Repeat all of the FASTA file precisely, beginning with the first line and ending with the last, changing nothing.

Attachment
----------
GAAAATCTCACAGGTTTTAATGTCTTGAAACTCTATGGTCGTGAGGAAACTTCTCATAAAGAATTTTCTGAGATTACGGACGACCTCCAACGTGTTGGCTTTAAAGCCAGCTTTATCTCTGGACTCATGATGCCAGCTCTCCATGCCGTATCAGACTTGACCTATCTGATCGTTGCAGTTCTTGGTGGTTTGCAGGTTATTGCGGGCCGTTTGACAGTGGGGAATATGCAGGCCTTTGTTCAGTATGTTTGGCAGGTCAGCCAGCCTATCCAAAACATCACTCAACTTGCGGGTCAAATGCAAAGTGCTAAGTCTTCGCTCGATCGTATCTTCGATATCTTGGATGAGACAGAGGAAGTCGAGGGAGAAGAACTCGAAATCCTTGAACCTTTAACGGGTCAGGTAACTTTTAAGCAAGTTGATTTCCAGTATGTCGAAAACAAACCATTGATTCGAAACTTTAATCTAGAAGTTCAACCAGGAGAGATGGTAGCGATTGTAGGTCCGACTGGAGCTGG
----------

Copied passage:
GAAAATCTCACAGGTTTTAATGTCTTGAAACTCTATGGTCGTGAGGAAACTTCTCATAAAGAATTTTCTGAGATTACGGACGACCTCCAACGTGTTGGCTTTAAAGCCAGCTTTATCTCTGGACTCATGATGCCAGCTCTCCATGCCGTATCAGACTTGACCTATCTGATCGTTGCAGTTCTTGGTGGTTTGCAGGTTATTGCGGGCCGTTTGACAGTGGGGAATATGCAGGCCTTTGTTCAGTATGTTTGGCAGGTCAGCCAGCCTATCCAAAACATCACTCAACTTGCGGGTCAAATGCAAAGTGCTAAGTCTTCGCTCGATCGTATCTTCGATATCTTGGATGAGACAGAGGAAGTCGAGGGAGAAGAACTCGAAATCCTTGAACCTTTAACGGGTCAGGTAACTTTTAAGCAAGTTGATTTCCAGTATGTCGAAAACAAACCATTGATTCGAAACTTTAATCTAGAAGTTCAACCAGGAGAGATGGTAGCGATTGTAGGTCCGACTGGAGCTGG